The Korean Ambassador to Ghana, Mr Sungsoo Kim, has asked countries to share best practices and policies as part of global efforts to combat the COVID-19 pandemic.
He said in the spirit of solidarity, nations must work together on public health to develop cures and vaccines while minimizing disruptions in trade and global supply chains as a response to the pandemic.
Mr Sungsoo said in that direction, “Korea is committed to sharing its information, best practices and lessons learned with the international community.”
He said this when he, on behalf of the Korean Government donated medical supplies to the Government of Ghana to assist in the fight against COVID-19 pandemic.
The items, which were received by Mr Charles Wiredu, a Deputy Minister of Foreign Affairs and Regional Integration, were donations from the Government of the Korea, the Korea International Development Agency (KOICA), Korea Foundation for International Healthcare (KOFIH), SD Biosensor and Good Neighbours, a non-governmental organization.
Mr Sungsoo, who said the global community was facing an unprecedented crisis with the spread of COVID-19, also shared Korea’s experiences and lessons learned in the fight against COVID-19, with the hope that the information would help others and minimize disruptions.
“Korea’s response to COVID-19 stands out because it flattened the epidemic curve quickly without closing businesses, issuing stay-at-home orders, or implementing many of the stricter measures adopted by other developed countries,” he said.
The Ambassador said Korea had shown early success across three phases of the epidemic preparedness and response framework which were, detection, containment, and treatment.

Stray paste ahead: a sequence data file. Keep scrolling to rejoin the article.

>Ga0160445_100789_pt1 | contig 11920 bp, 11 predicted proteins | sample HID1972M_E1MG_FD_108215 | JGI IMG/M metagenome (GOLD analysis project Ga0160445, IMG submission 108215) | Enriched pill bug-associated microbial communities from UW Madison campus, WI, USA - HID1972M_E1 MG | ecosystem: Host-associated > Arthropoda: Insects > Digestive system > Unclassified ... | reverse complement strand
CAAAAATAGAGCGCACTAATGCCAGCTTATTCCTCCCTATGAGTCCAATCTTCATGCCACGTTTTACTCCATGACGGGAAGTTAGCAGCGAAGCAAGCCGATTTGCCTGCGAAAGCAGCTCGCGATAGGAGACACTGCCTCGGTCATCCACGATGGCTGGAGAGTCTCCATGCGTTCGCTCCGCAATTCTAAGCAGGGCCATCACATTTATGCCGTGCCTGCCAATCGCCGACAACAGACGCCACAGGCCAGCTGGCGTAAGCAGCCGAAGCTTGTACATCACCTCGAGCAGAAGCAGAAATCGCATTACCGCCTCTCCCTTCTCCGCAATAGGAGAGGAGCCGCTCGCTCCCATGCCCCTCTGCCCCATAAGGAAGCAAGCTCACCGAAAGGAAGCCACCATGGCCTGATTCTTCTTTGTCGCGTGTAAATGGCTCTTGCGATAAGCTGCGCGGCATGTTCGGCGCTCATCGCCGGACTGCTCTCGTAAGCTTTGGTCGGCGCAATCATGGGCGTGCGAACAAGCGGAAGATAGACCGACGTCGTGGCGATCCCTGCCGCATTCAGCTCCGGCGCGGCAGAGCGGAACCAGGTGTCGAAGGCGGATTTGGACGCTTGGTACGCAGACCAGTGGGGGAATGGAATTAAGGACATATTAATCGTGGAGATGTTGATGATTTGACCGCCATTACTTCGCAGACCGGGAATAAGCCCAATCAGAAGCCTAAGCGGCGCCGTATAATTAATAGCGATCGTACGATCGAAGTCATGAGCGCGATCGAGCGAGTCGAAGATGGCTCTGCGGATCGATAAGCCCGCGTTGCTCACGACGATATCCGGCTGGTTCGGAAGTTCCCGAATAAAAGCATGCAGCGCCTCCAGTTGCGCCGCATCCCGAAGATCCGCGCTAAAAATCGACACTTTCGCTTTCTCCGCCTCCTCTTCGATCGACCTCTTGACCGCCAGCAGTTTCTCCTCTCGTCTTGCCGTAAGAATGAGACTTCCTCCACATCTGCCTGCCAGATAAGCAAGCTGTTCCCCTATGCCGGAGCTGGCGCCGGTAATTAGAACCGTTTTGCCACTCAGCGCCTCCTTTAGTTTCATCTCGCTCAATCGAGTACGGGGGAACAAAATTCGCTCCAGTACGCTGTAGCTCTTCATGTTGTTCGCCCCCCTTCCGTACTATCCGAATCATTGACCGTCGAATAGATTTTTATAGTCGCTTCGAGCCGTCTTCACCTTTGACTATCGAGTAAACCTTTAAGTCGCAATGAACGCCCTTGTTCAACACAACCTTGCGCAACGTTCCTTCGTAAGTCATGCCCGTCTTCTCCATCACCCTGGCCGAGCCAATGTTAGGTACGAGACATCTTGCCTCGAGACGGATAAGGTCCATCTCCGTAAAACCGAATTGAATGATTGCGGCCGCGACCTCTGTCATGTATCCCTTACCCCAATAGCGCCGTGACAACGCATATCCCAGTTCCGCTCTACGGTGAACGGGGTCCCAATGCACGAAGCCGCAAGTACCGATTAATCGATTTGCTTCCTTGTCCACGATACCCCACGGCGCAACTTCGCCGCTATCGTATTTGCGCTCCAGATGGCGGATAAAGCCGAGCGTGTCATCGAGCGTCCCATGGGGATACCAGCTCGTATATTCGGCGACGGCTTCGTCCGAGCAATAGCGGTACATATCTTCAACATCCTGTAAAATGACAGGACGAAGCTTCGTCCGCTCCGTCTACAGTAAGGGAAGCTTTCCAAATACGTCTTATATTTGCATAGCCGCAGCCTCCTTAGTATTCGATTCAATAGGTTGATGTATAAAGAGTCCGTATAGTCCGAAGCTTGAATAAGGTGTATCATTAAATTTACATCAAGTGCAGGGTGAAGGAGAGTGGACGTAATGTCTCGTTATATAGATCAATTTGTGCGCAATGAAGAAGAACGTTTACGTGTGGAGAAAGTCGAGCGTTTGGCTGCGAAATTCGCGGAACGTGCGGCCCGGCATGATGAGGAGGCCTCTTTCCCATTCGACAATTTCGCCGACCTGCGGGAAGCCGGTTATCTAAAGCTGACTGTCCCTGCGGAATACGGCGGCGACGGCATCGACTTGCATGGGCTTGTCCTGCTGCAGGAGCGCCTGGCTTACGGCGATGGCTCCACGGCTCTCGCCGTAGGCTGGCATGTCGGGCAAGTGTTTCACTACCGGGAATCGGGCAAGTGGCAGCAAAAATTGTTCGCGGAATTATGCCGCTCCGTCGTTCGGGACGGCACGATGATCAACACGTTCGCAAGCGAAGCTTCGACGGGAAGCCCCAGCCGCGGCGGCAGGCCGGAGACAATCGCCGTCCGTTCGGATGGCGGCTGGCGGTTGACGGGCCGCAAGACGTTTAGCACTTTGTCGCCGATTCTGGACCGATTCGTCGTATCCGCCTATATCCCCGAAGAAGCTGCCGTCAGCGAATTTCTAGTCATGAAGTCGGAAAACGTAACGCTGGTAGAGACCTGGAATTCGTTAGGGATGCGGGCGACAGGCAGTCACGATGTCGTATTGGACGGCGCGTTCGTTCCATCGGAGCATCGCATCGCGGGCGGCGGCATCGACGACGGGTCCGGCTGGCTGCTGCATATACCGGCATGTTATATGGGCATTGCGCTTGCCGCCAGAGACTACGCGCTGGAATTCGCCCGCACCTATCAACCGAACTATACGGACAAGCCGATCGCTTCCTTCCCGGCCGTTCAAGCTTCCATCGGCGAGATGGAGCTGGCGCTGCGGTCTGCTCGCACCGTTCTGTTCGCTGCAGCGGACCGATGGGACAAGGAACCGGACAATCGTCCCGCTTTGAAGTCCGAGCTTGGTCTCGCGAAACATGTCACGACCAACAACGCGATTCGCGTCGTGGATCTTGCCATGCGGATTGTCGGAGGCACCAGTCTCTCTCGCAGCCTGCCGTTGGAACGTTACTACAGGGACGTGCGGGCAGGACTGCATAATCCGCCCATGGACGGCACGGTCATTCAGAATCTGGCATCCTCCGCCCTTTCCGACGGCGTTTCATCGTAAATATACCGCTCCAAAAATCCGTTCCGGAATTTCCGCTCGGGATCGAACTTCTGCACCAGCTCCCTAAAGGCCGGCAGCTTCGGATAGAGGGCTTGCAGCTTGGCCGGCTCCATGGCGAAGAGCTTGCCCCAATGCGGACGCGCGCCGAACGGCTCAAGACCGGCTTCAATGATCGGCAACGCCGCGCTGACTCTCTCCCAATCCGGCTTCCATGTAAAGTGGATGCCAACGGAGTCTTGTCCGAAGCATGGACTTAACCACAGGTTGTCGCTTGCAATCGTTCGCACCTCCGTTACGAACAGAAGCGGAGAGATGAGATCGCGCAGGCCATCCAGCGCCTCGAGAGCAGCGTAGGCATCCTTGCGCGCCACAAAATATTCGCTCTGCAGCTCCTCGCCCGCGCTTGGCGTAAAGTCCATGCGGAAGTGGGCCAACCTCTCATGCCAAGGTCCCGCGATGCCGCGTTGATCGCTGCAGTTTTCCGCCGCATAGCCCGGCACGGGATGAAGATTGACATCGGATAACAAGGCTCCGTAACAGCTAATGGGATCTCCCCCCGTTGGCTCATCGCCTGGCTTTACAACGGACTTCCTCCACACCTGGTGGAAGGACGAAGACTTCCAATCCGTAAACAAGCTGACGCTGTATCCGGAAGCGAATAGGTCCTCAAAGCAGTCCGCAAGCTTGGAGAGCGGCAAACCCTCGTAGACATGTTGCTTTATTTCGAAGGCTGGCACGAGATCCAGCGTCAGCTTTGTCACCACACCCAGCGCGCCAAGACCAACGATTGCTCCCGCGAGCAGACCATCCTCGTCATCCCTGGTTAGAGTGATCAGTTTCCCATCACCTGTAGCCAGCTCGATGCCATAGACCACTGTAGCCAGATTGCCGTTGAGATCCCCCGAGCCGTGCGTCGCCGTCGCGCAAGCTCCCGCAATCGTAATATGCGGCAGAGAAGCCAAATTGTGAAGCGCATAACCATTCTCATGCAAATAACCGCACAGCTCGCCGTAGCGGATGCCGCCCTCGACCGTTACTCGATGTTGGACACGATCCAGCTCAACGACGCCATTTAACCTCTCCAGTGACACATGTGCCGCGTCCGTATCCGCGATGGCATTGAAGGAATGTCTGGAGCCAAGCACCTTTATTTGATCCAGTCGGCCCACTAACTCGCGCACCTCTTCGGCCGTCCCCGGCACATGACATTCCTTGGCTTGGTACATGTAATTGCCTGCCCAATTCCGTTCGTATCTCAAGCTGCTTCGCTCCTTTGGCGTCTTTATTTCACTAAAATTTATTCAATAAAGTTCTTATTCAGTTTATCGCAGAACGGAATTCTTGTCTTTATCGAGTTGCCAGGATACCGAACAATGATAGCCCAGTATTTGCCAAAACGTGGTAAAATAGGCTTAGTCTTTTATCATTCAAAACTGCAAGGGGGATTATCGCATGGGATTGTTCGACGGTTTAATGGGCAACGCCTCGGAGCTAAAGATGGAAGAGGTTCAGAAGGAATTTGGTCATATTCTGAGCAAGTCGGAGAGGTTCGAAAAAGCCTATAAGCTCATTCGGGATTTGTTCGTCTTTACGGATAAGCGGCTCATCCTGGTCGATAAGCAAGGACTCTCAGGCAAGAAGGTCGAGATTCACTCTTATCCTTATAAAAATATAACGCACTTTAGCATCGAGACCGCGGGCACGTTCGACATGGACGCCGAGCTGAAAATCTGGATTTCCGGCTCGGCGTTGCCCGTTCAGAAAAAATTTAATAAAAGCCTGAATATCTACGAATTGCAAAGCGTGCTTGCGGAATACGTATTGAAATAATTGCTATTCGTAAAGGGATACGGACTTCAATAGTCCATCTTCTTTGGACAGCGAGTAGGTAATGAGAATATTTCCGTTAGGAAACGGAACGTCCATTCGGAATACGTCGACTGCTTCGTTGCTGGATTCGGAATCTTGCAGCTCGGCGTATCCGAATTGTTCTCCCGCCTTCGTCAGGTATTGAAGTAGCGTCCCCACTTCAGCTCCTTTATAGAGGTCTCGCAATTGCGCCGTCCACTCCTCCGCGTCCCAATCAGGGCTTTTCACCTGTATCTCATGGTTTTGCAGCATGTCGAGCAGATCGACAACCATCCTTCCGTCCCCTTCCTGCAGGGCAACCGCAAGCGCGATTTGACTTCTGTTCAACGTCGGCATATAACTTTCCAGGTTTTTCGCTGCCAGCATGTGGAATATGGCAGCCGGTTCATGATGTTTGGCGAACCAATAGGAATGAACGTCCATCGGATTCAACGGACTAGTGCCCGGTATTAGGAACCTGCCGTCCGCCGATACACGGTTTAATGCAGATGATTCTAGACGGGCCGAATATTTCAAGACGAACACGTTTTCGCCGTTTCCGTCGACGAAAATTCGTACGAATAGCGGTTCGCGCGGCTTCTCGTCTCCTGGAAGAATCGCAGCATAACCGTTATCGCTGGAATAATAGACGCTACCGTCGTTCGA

He noted that decision making on the pandemic in Korea had been a collaboration between the Government and scientific community.
Mr Sungsoo said, “As stated by the UN Secretary-General, we are only as strong as the weakest health system, “ adding that to beat COVID-19 and recover from the devastation it had brought, an unprecedented level of global cooperation and solidarity was needed; declaring that ” no country will be completely safe until the whole world recovers”.
He noted that the Korean Government was holding bilateral and multilateral telephone and video consultations and webinars with many countries, at various levels and sectors such as Disease Control and Prevention Agencies, to share information and formulate a coordinated response.
“We are doing our upmost to meet the demand in other countries for medical equipment and supplies by ramping up domestic production capacity,” the Ambassador said.
“Korea has already supplied test-kits to more than 40 countries and is providing other humanitarian assistance to countries with less developed healthcare systems.
He said the Government of Korea would like to continue sharing Korea’s policies and practices with Ghana to contain and manage its COVID-19 situation.
Mr Wiredu, on behalf of the Government, expressed profound gratitude to the Government of Korea, KOICA, KOFIH, SD Biosensor and Good Neighbours for the gesture, which he described as timely and critical in the fight against the COVID-19 pandemic.
“We look forward to collaborating more in the fight against this pandemic,” he stated.
The Deputy Minister said the donation was a testament to the Ministry’s efforts to mobilise international goodwill to support Ghana’s fight against the deadly virus.
“It is also a testament to the longstanding and exemplary relations between the two countries, spanning over four decades.”
He commended Mr Jeong Dongik and Mrs Kim Jeeyoung, both Councilors of the Korean Embassy, who were ending their tour of duty in Ghana on Friday, August 14 and were due to return to Korea on Tuesday, August 18.
“We thank you for your hard work in enhancing Ghana-Korea relations. We wish you both a safe journey back home and every success in your future endeavours.”